[Image courtesy of patentpracticeliability]
[NOTE: This post has been changed to correct the bill number establishing a postmark rule.]
It’s too late baby, now it’s too late
Though we really did try to make it
– Carole King
Tuesday’s statewide primary in California continued the state’s growing commitment to vote-by-mail (VBM) ballots with about half of votes cast coming in via VBM.
But for some VBM voters, filling out and returning their ballots wasn’t enough to get them counted. KCRA in Sacramento has more:
About 1,200 Sacramento County vote-by-mail ballots arrived too late to be counted in this week’s primary election, according to elections officials.
Jill LaVine, the county’s registrar of voters, shook her head as she leafed through five trays of pink envelopes and examined the postmarks.
“Once again, I see June 3 on these, so they were postmarked June 3,” said LaVine.
Even though many of the ballots were mailed before the polls closed Tuesday, they were not received at the registrar’s office until afterwards.
Under California law, that means the ballots will never be opened, counted and included in the official results.
“So much work went into this and we can’t count them. So it’s sad. It’s really sad,” said LaVine.
This isn’t a new issue; as the article notes, a recent analysis found that 20,000 ballots arrived too late to be counted in the last statewide election. That’s rekindled interest in following the lead of several other states that allow VBM ballots to count if they are postmarked by Election Day and arrive within a certain number of days afterwards.
“The only thing worse than people not voting is people who try to vote and then aren’t able to,” said Kim Alexander, president and founder of the California Voter Foundation.
Alexander said California should do as 11 other states and the District of Columbia have done, which is count ballots postmarked by election day, even if they are received a few days late.
“That would literally increase voter turn-out in California significantly,” Alexander said.
A bill before the Legislature would require county elections officials to count ballots if postmarked by the date of the election and received within three days.
Such bills are intended both to give voters more time as well as to account for delivery delays at the Postal Service:
SB 29 would also allow ballots without postmarks that are signed and dated by the election.
Sen. Lou Correa, D-Santa Ana, said he wrote SB 29 because of the threat of budget cuts at the U.S. Postal Service.
“The problem is, as budgets continue to effect the operations of fine agencies like the post office, the timing of that mailing becomes unpredictable,” said Correa in a phone interview with KCRA 3.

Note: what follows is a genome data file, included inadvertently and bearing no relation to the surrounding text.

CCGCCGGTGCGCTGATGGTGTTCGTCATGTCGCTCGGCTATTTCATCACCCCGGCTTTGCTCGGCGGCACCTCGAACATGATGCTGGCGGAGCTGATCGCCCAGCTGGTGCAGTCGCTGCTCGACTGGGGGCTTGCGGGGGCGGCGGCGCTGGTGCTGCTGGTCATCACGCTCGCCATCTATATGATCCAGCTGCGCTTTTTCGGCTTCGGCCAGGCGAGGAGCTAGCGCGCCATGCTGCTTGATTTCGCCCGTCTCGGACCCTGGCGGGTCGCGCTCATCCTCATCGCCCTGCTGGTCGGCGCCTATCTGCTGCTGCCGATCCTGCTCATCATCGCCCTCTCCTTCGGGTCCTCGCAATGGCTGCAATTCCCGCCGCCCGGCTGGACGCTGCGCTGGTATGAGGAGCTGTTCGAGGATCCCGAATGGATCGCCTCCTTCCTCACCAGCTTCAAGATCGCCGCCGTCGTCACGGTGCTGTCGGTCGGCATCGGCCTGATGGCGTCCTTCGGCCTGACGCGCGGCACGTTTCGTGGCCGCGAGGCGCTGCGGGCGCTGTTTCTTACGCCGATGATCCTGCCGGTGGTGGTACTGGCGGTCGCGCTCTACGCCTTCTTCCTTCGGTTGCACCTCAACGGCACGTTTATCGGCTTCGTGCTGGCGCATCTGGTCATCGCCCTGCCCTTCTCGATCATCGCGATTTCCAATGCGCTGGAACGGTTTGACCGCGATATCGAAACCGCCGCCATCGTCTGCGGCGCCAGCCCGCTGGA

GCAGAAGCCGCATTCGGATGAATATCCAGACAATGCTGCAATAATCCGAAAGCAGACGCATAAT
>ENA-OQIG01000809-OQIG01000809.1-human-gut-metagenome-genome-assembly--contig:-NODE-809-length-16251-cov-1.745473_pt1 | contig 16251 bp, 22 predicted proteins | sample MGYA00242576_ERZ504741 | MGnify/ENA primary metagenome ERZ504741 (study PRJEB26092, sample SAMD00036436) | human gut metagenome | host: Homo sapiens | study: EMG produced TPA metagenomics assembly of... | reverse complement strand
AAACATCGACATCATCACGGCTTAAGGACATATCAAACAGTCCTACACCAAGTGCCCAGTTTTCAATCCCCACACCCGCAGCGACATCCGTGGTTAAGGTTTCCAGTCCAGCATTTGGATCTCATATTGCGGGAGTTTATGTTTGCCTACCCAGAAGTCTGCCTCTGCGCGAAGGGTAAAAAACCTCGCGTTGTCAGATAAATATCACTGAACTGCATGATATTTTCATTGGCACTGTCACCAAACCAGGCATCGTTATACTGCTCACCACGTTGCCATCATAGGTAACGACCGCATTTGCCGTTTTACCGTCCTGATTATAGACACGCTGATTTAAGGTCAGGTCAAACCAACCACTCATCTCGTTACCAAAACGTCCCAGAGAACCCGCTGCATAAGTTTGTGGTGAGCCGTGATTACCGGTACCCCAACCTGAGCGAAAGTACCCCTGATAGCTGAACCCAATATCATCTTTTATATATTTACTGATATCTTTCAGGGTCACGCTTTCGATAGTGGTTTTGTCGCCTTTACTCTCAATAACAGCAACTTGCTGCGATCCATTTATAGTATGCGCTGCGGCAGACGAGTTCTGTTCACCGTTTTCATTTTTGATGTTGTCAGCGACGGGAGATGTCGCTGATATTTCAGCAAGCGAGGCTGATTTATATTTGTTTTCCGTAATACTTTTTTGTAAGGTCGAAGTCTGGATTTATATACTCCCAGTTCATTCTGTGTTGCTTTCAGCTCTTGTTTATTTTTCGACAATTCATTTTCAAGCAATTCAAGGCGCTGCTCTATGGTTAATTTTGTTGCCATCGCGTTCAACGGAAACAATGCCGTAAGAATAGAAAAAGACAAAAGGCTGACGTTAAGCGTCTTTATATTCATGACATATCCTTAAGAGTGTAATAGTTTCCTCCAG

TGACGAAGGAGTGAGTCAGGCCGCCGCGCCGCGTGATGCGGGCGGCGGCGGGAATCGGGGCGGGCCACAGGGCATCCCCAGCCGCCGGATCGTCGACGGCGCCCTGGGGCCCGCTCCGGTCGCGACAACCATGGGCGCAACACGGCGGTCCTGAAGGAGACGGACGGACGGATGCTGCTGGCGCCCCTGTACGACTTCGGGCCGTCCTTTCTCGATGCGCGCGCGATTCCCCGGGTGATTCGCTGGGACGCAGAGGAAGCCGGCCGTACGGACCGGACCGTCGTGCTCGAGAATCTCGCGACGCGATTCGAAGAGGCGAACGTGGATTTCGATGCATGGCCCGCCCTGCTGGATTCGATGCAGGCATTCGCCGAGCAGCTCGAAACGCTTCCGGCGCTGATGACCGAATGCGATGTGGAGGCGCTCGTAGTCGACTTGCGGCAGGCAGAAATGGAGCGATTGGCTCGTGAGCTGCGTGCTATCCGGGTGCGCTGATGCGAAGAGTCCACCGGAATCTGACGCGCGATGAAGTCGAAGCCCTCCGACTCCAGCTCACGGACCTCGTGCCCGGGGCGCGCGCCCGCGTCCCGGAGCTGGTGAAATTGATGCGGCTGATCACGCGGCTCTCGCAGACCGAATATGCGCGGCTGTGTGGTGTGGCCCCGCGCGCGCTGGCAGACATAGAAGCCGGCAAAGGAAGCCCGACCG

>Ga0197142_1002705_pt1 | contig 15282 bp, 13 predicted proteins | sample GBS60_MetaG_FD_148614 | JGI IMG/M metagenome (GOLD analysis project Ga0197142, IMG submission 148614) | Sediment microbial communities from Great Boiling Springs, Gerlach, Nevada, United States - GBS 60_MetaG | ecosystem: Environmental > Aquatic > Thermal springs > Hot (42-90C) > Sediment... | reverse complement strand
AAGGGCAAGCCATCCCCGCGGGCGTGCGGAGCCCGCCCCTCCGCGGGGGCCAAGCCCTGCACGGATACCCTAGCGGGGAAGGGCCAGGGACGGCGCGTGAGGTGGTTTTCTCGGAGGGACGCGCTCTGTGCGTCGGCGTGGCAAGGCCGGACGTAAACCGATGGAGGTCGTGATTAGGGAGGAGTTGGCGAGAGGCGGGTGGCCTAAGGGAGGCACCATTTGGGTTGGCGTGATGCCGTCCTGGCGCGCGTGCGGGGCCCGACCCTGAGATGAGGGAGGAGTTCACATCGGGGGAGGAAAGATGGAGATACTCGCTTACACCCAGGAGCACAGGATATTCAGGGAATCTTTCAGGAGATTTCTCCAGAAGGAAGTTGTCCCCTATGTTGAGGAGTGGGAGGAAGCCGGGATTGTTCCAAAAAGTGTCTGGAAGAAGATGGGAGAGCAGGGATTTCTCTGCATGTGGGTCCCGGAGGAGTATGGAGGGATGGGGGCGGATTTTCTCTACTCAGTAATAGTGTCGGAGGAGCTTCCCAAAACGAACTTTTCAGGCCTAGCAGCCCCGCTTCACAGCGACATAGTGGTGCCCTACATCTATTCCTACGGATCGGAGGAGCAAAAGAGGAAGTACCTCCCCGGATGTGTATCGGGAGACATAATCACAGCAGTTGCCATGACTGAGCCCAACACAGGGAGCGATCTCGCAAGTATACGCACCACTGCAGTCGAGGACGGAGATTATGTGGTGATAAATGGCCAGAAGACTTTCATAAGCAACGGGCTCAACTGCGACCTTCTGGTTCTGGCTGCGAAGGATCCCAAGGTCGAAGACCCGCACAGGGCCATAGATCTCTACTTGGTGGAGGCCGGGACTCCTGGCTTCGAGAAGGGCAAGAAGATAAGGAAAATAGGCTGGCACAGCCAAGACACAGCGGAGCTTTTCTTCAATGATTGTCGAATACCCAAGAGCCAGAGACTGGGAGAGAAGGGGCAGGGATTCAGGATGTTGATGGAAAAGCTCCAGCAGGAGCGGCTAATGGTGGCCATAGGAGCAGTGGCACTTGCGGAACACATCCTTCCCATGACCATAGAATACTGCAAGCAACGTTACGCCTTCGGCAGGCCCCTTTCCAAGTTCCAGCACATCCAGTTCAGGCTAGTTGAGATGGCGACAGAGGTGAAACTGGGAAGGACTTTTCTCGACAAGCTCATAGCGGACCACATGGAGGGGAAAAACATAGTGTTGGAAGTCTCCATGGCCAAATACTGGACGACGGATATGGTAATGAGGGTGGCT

Not everyone is on board, however:
Mike Gatto, the Los Angeles Democrat who chairs the committee, has expressed concerns about the part of the bill that requires a ballot to be counted even without a postmark, according to his office.
Lee Lundrigan, the Stanislaus County registrar of voters, said she opposes SB 29 because it would encourage more voters to wait until the election day to mail their ballot.
Lundrigan said her staff members would have to examine thousands of sometimes hard to decipher postmarks on late ballots.
“You would see a bunch of people sitting around looking like they did at chads in Florida,” Lundrigan told KCRA 3.
Election officials are also seeking to ensure that a postmark rule, if enacted, wouldn’t cut into the time they have to certify the results and are asking the state to extend the certification deadline accordingly.
Whether or not the bill is enacted, groups like the California Voter Foundation are planning to step up their efforts to alert voters of the potential for late-arriving VBM ballots, encouraging them to mail such ballots with enough time to arrive or drop them off at a polling place in their jurisdiction on Election Day as permitted under current law.
Either way, California’s experience is one which other states looking to expand VBM should consider – because giving voters the opportunity to mail in ballots is compromised if otherwise valid ballots can’t count because of delivery delays.
Sacramento’s LaVine is right; rejecting such ballots is just “sad” – here’s hoping that California can find a way (legislatively or otherwise) to make sure those ballots are included in the final tally.
Stay tuned …